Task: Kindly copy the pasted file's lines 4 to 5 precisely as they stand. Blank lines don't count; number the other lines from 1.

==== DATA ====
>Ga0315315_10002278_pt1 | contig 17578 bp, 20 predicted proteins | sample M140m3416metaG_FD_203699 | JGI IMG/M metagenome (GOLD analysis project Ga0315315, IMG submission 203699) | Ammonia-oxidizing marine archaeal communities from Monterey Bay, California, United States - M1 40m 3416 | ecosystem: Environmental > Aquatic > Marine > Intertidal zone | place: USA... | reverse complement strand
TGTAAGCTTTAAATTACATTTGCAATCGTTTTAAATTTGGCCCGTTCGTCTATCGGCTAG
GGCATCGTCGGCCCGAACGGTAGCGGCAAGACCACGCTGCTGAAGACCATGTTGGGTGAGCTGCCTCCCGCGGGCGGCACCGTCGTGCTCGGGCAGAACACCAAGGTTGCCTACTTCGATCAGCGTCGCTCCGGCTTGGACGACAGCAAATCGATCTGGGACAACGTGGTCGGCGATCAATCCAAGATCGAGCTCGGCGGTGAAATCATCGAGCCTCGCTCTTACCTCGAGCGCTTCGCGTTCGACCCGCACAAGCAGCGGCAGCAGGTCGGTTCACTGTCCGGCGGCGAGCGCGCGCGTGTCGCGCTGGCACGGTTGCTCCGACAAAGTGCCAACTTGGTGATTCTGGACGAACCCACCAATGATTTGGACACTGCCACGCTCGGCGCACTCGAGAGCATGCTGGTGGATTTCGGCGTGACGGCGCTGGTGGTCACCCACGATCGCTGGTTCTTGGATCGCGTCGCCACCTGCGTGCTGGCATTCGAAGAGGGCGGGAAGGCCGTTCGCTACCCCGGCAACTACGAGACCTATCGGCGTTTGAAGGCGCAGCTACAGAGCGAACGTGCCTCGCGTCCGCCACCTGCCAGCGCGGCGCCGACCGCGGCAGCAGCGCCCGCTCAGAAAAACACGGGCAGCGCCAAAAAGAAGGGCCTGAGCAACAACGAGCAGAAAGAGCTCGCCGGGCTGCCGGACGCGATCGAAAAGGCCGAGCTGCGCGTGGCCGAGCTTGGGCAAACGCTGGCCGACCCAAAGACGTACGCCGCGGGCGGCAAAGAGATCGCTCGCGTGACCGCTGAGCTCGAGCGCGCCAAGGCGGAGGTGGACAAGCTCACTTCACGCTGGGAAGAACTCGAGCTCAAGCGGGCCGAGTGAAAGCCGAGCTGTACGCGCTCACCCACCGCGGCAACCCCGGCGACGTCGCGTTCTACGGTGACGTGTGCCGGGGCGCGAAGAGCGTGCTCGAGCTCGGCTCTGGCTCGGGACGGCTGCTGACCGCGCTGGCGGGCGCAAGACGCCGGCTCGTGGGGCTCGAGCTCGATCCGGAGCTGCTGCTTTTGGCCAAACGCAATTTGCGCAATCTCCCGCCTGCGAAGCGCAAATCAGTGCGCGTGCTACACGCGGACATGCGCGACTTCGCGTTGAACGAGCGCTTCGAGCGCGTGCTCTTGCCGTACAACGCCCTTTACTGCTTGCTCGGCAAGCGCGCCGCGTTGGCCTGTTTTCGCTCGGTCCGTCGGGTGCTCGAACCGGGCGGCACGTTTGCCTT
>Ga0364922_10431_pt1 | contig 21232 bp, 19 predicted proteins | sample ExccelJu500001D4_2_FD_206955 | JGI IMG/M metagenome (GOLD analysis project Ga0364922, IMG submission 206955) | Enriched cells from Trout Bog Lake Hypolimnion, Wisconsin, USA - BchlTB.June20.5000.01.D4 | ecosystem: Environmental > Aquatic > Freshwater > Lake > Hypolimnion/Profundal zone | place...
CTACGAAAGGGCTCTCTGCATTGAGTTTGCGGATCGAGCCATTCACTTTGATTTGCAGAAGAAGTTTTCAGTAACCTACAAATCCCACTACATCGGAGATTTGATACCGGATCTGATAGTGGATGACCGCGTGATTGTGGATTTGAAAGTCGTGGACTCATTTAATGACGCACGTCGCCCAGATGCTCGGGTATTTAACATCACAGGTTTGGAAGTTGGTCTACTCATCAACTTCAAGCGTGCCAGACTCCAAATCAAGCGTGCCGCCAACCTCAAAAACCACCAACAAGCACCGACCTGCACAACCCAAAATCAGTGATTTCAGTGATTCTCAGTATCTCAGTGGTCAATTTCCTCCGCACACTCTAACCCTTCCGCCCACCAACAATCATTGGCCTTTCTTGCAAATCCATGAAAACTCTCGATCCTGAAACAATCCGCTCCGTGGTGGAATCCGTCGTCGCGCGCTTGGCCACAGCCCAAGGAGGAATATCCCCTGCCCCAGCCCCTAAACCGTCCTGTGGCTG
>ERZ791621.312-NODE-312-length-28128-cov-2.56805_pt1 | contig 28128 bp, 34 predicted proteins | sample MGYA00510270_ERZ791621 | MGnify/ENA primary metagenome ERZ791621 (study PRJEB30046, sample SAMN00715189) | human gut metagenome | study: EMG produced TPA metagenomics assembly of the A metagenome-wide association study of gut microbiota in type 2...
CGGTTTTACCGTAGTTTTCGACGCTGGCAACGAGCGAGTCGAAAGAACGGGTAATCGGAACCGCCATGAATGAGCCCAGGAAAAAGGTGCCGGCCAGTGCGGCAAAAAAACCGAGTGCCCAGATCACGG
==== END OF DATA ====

>Ga0364922_10431_pt1 | contig 21232 bp, 19 predicted proteins | sample ExccelJu500001D4_2_FD_206955 | JGI IMG/M metagenome (GOLD analysis project Ga0364922, IMG submission 206955) | Enriched cells from Trout Bog Lake Hypolimnion, Wisconsin, USA - BchlTB.June20.5000.01.D4 | ecosystem: Environmental > Aquatic > Freshwater > Lake > Hypolimnion/Profundal zone | place...
CTACGAAAGGGCTCTCTGCATTGAGTTTGCGGATCGAGCCATTCACTTTGATTTGCAGAAGAAGTTTTCAGTAACCTACAAATCCCACTACATCGGAGATTTGATACCGGATCTGATAGTGGATGACCGCGTGATTGTGGATTTGAAAGTCGTGGACTCATTTAATGACGCACGTCGCCCAGATGCTCGGGTATTTAACATCACAGGTTTGGAAGTTGGTCTACTCATCAACTTCAAGCGTGCCAGACTCCAAATCAAGCGTGCCGCCAACCTCAAAAACCACCAACAAGCACCGACCTGCACAACCCAAAATCAGTGATTTCAGTGATTCTCAGTATCTCAGTGGTCAATTTCCTCCGCACACTCTAACCCTTCCGCCCACCAACAATCATTGGCCTTTCTTGCAAATCCATGAAAACTCTCGATCCTGAAACAATCCGCTCCGTGGTGGAATCCGTCGTCGCGCGCTTGGCCACAGCCCAAGGAGGAATATCCCCTGCCCCAGCCCCTAAACCGTCCTGTGGCTG